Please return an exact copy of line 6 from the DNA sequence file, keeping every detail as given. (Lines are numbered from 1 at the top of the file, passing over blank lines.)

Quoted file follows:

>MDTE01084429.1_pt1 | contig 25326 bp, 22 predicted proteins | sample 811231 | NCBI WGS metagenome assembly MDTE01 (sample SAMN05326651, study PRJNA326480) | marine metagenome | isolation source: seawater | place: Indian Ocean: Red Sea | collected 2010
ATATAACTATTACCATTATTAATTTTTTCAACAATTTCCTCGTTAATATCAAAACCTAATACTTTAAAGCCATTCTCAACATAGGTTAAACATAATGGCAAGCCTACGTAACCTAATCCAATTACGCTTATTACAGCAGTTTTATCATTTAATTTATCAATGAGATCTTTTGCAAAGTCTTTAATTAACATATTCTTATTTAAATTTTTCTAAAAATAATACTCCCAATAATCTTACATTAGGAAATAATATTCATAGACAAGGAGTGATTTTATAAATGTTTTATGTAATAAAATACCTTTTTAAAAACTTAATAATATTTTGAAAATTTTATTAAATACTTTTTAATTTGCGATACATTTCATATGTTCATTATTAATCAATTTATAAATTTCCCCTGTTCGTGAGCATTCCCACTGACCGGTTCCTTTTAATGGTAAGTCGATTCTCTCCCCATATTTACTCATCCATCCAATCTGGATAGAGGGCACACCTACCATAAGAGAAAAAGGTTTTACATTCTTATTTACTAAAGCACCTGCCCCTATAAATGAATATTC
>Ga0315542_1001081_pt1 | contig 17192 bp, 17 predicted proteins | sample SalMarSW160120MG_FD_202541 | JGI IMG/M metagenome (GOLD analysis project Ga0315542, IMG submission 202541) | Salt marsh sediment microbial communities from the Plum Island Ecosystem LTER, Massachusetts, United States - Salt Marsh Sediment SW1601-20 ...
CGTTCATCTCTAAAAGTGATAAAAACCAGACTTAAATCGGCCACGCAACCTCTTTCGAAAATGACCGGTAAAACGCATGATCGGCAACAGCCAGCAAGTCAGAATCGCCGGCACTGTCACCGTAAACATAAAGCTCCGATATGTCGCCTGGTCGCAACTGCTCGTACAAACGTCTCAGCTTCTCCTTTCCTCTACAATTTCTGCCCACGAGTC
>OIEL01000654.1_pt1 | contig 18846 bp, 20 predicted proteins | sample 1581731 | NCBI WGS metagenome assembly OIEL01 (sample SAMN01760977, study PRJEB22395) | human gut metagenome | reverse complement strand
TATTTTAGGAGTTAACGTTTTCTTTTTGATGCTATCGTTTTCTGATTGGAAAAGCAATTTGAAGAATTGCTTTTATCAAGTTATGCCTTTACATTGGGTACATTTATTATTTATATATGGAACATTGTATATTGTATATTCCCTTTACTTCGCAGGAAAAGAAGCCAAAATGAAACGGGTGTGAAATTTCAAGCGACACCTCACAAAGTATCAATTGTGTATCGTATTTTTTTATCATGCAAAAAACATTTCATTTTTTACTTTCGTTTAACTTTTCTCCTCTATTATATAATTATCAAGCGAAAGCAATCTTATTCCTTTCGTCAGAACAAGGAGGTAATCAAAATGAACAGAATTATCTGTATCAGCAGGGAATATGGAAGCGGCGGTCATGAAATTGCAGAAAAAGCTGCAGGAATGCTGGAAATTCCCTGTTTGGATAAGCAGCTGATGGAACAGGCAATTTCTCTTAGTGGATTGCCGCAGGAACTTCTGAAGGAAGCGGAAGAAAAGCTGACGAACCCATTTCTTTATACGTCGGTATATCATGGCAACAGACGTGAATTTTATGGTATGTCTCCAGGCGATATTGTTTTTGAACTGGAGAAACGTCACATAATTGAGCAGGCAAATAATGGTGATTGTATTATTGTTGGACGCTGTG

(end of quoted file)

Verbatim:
TATTTTAGGAGTTAACGTTTTCTTTTTGATGCTATCGTTTTCTGATTGGAAAAGCAATTTGAAGAATTGCTTTTATCAAGTTATGCCTTTACATTGGGTACATTTATTATTTATATATGGAACATTGTATATTGTATATTCCCTTTACTTCGCAGGAAAAGAAGCCAAAATGAAACGGGTGTGAAATTTCAAGCGACACCTCACAAAGTATCAATTGTGTATCGTATTTTTTTATCATGCAAAAAACATTTCATTTTTTACTTTCGTTTAACTTTTCTCCTCTATTATATAATTATCAAGCGAAAGCAATCTTATTCCTTTCGTCAGAACAAGGAGGTAATCAAAATGAACAGAATTATCTGTATCAGCAGGGAATATGGAAGCGGCGGTCATGAAATTGCAGAAAAAGCTGCAGGAATGCTGGAAATTCCCTGTTTGGATAAGCAGCTGATGGAACAGGCAATTTCTCTTAGTGGATTGCCGCAGGAACTTCTGAAGGAAGCGGAAGAAAAGCTGACGAACCCATTTCTTTATACGTCGGTATATCATGGCAACAGACGTGAATTTTATGGTATGTCTCCAGGCGATATTGTTTTTGAACTGGAGAAACGTCACATAATTGAGCAGGCAAATAATGGTGATTGTATTATTGTTGGACGCTGTG